Dishonored: The Corroded Man offers a foreboding glimpse back into Dunwall
It is fifteen years since the Rat Plague ended, and Emily Kaldwin sits on the throne of the Empire with her father and spymaster, Corvo Attano, acting as her mentor and right hand man. But all is not well in Dunwall. Another power, touched by the Outsider, comes from the frozen lands of Tyvia, and he bears a familiar power with a new edge that threatens to plunge Dunwall back into darkness.
When I played Dishonored the first time around, I have to admit, I was disappointed. The game had a look that it had advertised that just didn’t seem to match up to what was provided. The backstory though was interesting and this novel provides more lore to follow down the rabbit hole. Dishonored expands its alternate Europe, imbuing it with its own flavor of supernatural lore. The supernatural power Corvo bore gets stranger with Adam Christopher penning it convincingly and grittily. New characters arrive with powers, only they seem more powerful and operate through alternate manifestations.
Some of the old faces are back again as well on the side of the opposition. The remnants of the Whalers gang rally around their a new and terrifying boss calling himself a ‘corroded man’: a strange and occulted hulk wrapped in a greatcoat, swaddled in bandages that cover a nightmare quilt of scarred flesh. His power mimics that of their former leader, Daud, but in powerful and terrifying capacity.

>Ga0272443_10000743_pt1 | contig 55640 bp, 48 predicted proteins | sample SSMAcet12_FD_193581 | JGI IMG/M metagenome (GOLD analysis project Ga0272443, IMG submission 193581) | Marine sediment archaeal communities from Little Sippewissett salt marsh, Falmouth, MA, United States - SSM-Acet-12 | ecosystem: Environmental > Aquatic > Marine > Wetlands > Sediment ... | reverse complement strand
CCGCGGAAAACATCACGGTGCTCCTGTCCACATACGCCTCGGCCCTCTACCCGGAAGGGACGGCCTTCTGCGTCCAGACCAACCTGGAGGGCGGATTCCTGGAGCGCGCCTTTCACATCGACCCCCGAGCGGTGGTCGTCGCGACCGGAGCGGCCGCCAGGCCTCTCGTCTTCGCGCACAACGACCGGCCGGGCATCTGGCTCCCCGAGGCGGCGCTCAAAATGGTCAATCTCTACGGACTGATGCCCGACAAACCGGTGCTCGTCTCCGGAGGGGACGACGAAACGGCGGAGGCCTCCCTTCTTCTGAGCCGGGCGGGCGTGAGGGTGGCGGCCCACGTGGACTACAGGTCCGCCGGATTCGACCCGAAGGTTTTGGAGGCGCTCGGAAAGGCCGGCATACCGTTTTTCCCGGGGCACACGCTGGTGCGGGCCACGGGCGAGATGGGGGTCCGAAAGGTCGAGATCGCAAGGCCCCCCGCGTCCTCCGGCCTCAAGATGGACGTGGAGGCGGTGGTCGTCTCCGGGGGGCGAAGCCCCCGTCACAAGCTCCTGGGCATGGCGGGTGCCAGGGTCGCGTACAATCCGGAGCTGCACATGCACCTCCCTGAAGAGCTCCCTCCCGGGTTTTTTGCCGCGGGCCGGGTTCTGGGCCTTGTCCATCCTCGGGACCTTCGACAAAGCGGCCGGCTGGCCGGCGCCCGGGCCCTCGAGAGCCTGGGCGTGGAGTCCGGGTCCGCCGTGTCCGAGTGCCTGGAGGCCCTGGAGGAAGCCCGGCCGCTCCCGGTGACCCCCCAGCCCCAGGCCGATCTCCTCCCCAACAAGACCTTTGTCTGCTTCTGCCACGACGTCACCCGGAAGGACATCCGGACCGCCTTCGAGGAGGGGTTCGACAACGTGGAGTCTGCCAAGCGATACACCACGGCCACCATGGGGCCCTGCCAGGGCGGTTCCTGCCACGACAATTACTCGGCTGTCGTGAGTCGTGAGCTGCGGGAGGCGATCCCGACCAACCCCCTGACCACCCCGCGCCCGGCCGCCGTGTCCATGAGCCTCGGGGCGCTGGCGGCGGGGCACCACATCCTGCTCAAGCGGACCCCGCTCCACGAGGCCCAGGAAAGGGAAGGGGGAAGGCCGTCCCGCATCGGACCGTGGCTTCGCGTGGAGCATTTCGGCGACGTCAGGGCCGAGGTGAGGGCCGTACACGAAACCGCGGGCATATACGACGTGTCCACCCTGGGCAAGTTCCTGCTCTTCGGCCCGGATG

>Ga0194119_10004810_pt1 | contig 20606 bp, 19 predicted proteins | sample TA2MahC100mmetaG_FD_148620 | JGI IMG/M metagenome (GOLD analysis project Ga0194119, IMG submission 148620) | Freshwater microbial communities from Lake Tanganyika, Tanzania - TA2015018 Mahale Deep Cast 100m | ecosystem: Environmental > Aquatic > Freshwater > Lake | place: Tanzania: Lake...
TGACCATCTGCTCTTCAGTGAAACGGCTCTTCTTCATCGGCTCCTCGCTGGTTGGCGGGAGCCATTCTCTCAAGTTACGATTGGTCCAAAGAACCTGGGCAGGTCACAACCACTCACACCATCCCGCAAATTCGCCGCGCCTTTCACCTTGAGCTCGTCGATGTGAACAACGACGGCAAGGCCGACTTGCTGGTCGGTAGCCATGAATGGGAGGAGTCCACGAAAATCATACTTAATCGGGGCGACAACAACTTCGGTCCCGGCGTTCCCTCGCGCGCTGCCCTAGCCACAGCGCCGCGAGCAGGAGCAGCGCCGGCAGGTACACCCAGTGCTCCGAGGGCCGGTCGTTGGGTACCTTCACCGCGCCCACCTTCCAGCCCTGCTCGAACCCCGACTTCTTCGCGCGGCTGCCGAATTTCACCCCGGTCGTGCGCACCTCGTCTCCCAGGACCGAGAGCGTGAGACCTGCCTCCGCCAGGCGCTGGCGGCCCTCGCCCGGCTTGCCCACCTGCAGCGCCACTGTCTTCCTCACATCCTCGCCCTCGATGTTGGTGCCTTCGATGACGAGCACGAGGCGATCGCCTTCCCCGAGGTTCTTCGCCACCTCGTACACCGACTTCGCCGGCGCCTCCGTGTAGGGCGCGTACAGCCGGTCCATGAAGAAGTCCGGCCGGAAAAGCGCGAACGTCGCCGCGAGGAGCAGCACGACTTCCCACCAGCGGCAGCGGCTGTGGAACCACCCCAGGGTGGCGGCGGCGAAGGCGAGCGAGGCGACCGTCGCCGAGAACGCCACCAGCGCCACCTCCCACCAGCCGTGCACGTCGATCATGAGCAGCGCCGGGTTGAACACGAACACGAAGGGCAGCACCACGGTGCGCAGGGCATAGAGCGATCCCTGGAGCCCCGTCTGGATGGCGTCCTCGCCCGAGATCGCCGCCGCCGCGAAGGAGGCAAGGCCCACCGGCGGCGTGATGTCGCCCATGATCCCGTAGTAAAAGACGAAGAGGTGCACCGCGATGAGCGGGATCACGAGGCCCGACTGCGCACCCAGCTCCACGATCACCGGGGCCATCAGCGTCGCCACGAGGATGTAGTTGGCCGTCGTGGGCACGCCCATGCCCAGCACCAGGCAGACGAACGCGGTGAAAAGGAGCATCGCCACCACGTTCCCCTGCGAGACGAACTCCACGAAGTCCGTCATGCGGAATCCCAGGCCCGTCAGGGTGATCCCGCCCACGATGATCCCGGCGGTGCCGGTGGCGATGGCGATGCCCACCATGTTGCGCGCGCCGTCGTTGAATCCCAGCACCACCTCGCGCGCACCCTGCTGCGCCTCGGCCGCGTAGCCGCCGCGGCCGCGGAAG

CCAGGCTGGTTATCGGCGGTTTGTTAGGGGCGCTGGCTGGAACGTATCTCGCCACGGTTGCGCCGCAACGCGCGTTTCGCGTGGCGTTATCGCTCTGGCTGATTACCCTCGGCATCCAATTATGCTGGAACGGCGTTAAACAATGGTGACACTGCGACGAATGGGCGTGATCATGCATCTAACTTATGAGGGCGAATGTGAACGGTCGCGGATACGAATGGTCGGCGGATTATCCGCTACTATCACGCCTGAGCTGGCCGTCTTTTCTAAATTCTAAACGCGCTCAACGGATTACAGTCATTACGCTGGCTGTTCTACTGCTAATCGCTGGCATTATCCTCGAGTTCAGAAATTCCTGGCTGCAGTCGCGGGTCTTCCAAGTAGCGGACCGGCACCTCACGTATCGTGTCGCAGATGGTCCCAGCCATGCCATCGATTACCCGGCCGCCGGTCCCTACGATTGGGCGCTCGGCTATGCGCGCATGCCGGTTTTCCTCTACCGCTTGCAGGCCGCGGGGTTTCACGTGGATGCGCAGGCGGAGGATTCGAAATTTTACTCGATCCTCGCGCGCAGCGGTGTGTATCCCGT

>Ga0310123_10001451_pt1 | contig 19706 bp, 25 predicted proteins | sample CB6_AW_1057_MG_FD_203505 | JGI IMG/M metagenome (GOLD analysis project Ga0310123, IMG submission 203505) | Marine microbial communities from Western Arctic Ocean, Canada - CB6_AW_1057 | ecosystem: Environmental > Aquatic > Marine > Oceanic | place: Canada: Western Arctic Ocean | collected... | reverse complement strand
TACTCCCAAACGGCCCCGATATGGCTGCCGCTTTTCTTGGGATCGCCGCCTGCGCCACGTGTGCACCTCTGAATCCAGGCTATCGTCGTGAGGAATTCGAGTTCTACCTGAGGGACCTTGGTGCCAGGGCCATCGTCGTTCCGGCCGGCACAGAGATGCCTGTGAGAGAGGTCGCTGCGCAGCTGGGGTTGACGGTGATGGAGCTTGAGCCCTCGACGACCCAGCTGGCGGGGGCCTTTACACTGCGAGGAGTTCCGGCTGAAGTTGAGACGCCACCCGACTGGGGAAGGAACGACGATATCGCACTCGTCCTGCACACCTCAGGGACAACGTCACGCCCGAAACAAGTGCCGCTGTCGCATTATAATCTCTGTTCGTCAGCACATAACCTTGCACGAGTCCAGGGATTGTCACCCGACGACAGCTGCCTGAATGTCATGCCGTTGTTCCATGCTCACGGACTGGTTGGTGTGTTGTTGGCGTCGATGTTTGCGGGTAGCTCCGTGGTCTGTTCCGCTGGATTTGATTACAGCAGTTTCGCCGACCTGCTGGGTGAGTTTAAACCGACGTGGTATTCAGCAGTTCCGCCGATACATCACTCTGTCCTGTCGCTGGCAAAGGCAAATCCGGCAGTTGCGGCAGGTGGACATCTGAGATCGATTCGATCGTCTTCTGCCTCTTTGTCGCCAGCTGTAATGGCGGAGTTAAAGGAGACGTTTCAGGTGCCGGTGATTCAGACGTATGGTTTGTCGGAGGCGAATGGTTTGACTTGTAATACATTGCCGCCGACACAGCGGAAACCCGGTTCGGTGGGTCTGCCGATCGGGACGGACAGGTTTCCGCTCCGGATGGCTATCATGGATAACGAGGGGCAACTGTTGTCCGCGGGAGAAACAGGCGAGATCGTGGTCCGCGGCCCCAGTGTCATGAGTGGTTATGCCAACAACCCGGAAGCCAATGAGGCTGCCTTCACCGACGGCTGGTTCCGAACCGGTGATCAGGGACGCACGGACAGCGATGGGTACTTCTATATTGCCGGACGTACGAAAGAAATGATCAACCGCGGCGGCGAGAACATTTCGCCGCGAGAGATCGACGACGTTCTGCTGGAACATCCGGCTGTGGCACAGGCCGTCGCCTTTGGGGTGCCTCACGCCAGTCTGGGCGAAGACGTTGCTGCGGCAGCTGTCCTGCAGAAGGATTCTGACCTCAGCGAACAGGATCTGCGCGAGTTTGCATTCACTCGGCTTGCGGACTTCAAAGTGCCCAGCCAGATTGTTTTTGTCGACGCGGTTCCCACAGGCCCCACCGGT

Action, intrigue, and dark magics are all written with equal ease. This is not Adam Christopher’s first rodeo – he uses his experiences with his successful books like Empire State and The Burning Dark to great effect, plying his craft further to make something a little above the average cut for a novel based on a video game property. Many novels based on such premises can feel like a checklist of game tropes to be hit – but this manages to avoid that.
Between the combination of Christopher’s talent, an engaging game mythos, and convincing characters, The Corroded Man manages to cut through the dross typically found in the genre and get through to something that not only highlights the feeling of the Dishonored games, but also tells an interesting story. I’d recommend it to those both familiar and unfamiliar with the games themselves if they’re looking for a little something to tide them over before the release of the game.
Final Verdict: 3/5
The Corroded Man, written by Adam Christopher, is published by Titan Books. It is available now in print or ebook format. RRP: $7.99. Materials for this review were graciously provided by Titan Books.